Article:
Although it is possible that the Voice took a week to getting around to publishing its story, is it at all likely that an intrepid Voice reporter came across an FPD log entry in the course of his typical day’s toil? Or is it a whole Hell of a lot more likely that an employee of the Fullerton Police Department, growing tired of waiting for some lucky journalist to discover what would surely be an embarrassment for Norby, leaked it to a pro-union news source?
Mr. Goodrich could help clear this up by sharing his records of media requests for this information, and explain the date on the printout.
Of course it is possible that some other party reading the log came across the item, recognized Norby’s address, and passed it on to the Voice; but that would be supported by pretty long odds.
In any case, there certainly is an object lesson here for all of us, Friends. Privacy seems to be selectively practiced by the Fullerton Police Department. And mostly it is not practiced to protect the public – but them.
Here’s the story we reported at the end of June, a truly embarrassing tale of theft and utter stupidity perpetrated by one of Fullerton’s Finest. And a harbinger of things to come. Forget the final sentence. We now know very well about the moral turpitude that pervades pat McKinley’s police force.
– Joe Sipowicz
The following report confirms that an off-duty Fullerton police officer was arrested for stealing an Apple iPad at a Miami International Airport TSA checkpoint last month. According to court documents, FPD Officer Kelly Mejia was caught on surveillance video taking an $800 iPad from another passenger just after it had passed through the x-ray machine in the presence of TSA security agents.
After the security footage was reviewed, Miami police canvassed the airport and discovered Mejia holding the iPad at the boarding gate. Mejia initially stated that she found the iPad and that she intended to keep it. Upon further questioning, the arresting officer says that Mejia confessed to taking the iPad and was placed under arrest for 3rd degree grand theft (a felony in Florida.)
The arrest report refers to Mejia’s occupation as a police officer and lists the address for FPD Headquarters as her place of employment. Kelly Mejia has been working with the Fullerton Police Department for at least six years and earns about $86,000 per year as a patrol officer.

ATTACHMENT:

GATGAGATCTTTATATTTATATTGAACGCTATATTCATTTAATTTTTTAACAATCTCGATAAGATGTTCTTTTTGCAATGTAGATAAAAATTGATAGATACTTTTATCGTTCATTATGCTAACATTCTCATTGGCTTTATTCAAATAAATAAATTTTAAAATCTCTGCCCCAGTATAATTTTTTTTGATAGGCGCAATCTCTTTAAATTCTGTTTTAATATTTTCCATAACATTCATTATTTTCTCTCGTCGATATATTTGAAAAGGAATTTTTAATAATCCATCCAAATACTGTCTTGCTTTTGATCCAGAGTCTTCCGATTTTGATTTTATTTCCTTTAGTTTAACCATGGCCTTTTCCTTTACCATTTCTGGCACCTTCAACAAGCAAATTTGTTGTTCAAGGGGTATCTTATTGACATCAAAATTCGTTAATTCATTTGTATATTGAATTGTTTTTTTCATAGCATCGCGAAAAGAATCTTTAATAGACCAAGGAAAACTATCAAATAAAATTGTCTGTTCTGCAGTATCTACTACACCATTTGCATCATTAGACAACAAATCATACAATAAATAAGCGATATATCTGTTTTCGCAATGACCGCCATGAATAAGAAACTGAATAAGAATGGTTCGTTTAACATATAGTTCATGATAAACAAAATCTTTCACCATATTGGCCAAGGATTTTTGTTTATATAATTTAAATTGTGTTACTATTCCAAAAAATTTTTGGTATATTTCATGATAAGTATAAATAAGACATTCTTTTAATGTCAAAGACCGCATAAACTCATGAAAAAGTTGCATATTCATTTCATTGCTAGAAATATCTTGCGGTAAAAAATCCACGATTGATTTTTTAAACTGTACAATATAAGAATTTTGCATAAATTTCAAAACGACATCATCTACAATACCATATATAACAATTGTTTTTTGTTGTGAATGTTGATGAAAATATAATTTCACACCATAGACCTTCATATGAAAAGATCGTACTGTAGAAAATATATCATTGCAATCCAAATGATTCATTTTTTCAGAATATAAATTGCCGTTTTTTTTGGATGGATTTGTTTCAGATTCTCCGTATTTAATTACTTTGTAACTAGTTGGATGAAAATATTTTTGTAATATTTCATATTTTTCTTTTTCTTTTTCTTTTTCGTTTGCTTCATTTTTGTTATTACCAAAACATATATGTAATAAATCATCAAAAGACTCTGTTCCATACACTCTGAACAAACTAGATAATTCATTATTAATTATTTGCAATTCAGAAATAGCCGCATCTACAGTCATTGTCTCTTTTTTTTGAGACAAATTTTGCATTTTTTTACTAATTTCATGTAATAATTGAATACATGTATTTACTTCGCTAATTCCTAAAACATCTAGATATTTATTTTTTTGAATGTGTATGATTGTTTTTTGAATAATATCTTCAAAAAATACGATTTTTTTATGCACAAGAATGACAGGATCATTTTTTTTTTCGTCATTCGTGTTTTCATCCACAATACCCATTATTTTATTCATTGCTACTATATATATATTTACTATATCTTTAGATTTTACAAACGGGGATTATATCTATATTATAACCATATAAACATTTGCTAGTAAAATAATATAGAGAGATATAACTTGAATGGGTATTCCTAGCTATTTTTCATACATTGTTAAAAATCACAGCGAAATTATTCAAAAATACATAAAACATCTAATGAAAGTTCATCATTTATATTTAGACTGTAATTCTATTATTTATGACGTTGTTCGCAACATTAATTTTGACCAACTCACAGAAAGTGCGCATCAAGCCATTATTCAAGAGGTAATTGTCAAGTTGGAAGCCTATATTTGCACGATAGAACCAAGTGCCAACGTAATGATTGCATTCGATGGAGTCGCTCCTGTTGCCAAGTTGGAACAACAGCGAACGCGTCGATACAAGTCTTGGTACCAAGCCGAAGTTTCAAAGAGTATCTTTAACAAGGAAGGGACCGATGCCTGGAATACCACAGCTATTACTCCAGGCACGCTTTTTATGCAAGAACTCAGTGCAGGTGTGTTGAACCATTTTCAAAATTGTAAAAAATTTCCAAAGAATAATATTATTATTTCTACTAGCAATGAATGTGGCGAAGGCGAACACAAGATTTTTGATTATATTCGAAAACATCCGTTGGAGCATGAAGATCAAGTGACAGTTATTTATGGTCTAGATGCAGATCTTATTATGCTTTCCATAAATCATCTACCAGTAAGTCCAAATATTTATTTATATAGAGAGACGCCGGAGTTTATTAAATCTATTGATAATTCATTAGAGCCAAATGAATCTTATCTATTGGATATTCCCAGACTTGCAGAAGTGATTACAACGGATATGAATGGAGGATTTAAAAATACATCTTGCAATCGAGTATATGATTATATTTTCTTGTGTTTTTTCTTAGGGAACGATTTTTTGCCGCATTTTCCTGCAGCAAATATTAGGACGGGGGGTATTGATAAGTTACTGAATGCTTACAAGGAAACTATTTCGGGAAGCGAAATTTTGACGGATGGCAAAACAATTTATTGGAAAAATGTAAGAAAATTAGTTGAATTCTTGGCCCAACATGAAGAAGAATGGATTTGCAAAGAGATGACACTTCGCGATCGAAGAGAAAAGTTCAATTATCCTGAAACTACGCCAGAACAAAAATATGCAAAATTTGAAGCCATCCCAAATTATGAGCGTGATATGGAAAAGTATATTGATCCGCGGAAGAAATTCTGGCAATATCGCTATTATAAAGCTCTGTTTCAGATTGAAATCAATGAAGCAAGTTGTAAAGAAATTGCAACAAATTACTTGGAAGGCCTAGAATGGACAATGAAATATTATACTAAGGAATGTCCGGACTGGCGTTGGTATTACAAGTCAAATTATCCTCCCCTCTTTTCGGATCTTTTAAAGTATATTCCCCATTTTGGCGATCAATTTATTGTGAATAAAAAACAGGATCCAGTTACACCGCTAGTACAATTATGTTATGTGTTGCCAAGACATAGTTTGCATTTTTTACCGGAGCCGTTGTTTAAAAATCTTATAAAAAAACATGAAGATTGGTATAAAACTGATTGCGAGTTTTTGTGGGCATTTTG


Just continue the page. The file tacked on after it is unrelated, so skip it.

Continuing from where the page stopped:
It’s hard to imagine that this type of brazen theft in a high security zone would be anyone’s inaugural venture into pickpocketing. The authority granted to the occupation of police officer certainly presents many opportunities to bring home a little something extra on the side. I wonder if anything else is missing around here?
And how many pending criminal cases in Fullerton will be called into question if this officer loses her credibility in court? Will this officer be fired or just slapped on the wrist? Is this another indicator of ethical problems within Fullerton cop culture?
Accused murderer Manny Ramos was able to make bail early this morning, and KTLA says the fundraising was done by Ramos’ fellow Fullerton police officers.
One of our readers passed along this letter purportedly from FPD officer Benjamin Lira seeking donations to get Ramos out of jail. It was posted to the Big City Cops Facebook page, an online hangout for off duty cops.
Check out that nifty logo of the police group who was passing around the letter. I’m told that oderint dum metuant is Latin for “Let them hate so long as they fear.”
As is evidenced from the comments tonight, the comments from the last few city council meetings, the FPD protests, and the current city council agenda which is full of lawsuits which will cost the city millions of dollars, it’s obvious that there is a great deal of anger and mistrust towards the Fullerton Police Dept and the City of Fullerton.
A large number of negative incidents involving Fullerton police officers continue to come to light, ranging from alleged sexual misconduct of officers towards women whom they have stopped, to officers allegedly committing theft, to charges of false arrest, and so on. Our family experienced a mistaken raid on our home by armed undercover vice cops who were looking for the home next door.
Clearly, it is in the best interest of everyone for the FPD and the city council to work hard to win back the trust of people. In doing so it seems obvious that it would be Wise to Avoid Doing Things That Unnecessarily Increase Distrust.
THE CURRENT UNACCEPTABLE SITUATION